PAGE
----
Came across this 2009 post from What Would Thembi Do? and thought it was worth sharing an edited excerpt.
A few of you have asked me to comment on the latest Popeyes ad featuring “Annie The Chicken Queen,” and the ad is finally on YouTube so I shall. I have to break down this amazingly disturbingly delineative and demonstrative character name, almost Linnean, name first:
1. Annie: the diminutive form of a traditional English name as though she were a slave with no surname
2. The Chicken: self-explanatory
3. Queen: this is what we word nerds call a contronym, or a word with two meanings that are opposites. Sure, if you’re British royalty you are a “Queen,” but the name “Queen” or “Queenie” is also a typical slave name — a pet name that no white people had, but implied that this slave was ‘special,’ so basically not a queen at all and in fact merely property not a ruler. Thank you, Alex Haley, for telling that history with the book Queen, and thank you, Halle Berry, for such a woeful performance in said miniseries, which further proves that no good can come from this nomenclature.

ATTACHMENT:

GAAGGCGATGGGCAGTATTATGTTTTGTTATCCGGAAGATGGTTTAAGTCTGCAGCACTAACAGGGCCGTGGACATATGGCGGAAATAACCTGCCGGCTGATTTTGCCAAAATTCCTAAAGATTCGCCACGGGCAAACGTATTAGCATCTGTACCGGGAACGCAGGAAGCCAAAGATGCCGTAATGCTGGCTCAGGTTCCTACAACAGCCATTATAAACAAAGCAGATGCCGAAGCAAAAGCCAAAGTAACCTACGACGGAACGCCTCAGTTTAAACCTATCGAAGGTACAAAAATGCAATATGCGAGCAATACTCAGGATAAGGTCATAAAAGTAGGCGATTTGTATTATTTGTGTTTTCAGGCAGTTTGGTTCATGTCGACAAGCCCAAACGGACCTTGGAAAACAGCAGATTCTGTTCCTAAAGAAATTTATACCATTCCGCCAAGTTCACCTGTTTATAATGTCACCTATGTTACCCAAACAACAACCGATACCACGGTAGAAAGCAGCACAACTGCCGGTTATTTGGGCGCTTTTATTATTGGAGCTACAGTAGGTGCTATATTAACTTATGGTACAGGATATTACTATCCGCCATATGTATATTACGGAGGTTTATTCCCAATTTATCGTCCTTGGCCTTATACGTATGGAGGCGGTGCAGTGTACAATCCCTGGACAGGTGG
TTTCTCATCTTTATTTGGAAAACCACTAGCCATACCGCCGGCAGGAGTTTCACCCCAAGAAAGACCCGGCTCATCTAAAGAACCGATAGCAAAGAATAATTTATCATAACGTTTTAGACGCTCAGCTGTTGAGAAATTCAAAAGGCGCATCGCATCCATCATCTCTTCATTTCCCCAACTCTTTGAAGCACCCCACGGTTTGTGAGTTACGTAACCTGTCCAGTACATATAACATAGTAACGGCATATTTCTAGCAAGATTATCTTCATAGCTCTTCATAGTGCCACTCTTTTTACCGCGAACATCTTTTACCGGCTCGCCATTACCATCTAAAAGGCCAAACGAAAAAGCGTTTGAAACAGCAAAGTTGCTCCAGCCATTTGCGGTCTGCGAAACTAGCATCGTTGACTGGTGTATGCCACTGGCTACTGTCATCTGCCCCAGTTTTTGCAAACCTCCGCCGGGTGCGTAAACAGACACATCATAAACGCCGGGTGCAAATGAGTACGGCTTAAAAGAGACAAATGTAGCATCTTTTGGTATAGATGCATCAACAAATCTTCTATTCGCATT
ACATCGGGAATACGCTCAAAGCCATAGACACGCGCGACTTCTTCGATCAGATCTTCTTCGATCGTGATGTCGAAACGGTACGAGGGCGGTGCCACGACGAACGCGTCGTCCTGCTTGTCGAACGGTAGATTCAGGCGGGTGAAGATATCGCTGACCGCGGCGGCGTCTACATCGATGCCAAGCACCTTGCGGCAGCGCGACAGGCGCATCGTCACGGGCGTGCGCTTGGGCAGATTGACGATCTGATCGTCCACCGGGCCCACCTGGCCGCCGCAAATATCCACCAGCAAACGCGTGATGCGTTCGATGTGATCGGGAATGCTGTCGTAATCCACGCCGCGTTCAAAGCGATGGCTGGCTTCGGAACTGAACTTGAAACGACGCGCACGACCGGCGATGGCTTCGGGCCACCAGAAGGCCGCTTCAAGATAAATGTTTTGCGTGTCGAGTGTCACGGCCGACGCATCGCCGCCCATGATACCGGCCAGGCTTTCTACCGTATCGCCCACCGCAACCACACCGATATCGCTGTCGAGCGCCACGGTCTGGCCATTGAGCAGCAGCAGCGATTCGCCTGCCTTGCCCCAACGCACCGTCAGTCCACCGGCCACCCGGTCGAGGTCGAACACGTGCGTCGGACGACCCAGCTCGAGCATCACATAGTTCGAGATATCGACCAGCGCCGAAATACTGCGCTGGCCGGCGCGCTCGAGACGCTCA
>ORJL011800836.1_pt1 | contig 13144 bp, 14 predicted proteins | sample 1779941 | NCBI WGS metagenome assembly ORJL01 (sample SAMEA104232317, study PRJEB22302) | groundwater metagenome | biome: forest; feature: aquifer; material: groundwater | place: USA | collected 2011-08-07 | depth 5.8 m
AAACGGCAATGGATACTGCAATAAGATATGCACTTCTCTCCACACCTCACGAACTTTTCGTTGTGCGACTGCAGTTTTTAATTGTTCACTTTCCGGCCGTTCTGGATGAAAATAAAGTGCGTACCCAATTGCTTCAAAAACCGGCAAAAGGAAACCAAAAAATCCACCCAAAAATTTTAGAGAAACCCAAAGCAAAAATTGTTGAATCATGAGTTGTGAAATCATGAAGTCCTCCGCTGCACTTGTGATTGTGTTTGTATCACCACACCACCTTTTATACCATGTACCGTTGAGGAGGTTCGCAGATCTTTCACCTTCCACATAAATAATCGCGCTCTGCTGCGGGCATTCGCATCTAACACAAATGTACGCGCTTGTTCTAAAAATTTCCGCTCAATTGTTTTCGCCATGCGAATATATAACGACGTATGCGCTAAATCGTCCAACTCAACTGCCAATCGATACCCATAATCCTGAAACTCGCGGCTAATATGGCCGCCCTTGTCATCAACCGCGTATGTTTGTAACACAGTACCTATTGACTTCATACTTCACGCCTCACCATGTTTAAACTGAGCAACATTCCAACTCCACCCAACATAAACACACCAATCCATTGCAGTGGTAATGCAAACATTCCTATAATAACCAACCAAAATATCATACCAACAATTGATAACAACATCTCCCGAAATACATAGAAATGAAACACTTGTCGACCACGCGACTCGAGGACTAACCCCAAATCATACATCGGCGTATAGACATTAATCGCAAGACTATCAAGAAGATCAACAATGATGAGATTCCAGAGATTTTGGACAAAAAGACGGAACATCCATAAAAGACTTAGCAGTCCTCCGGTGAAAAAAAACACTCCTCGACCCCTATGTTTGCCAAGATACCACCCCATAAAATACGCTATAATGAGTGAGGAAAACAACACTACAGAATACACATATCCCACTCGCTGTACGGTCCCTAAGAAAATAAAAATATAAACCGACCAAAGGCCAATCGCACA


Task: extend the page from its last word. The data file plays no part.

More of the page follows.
Kudos to Popeyes for putting forth such an immense level of effort to create a fictitious character with a name so descriptive and classifying that it rivals Linnean taxonomy and is almost an onomatopoeia for the sound of clanging shackles. “Annie The Chicken Queen” is jam-packed with so many antebellum stereotypes about black people that the commercial itself could never be a disappointment.
I am so tired of feisty black women who speak the truth and call you “honey” in advertising, but I’ve given up on fighting that aspect of the stereotype. What I want to know is, why did this women touch her ‘kitchen’ while she was talking about chicken unless that was some covert call to action for the black community and I didn’t get the memo? Why does she reference Popeyes chicken as “my chicken,” when it’s fried and sold everywhere from St. Louis to Seoul, Korea? I thought Popeye was the one frying it up back there, and even then isn’t the internationally standard recipe a corporate secret? Oh wait, I get it, food is somehow better when it’s prepared by a black women whose self-worth depends on how good her fried foods taste! Popeyes, as a company, should be ashamed, but they’ve already released a typical statement filled with “oh um, that’s offensive? really? we’re lovin’ it, though!” type of language. I will be following up on this disgusting campaign here at WWTD and in the meantime continuing not to eat at Popeyes.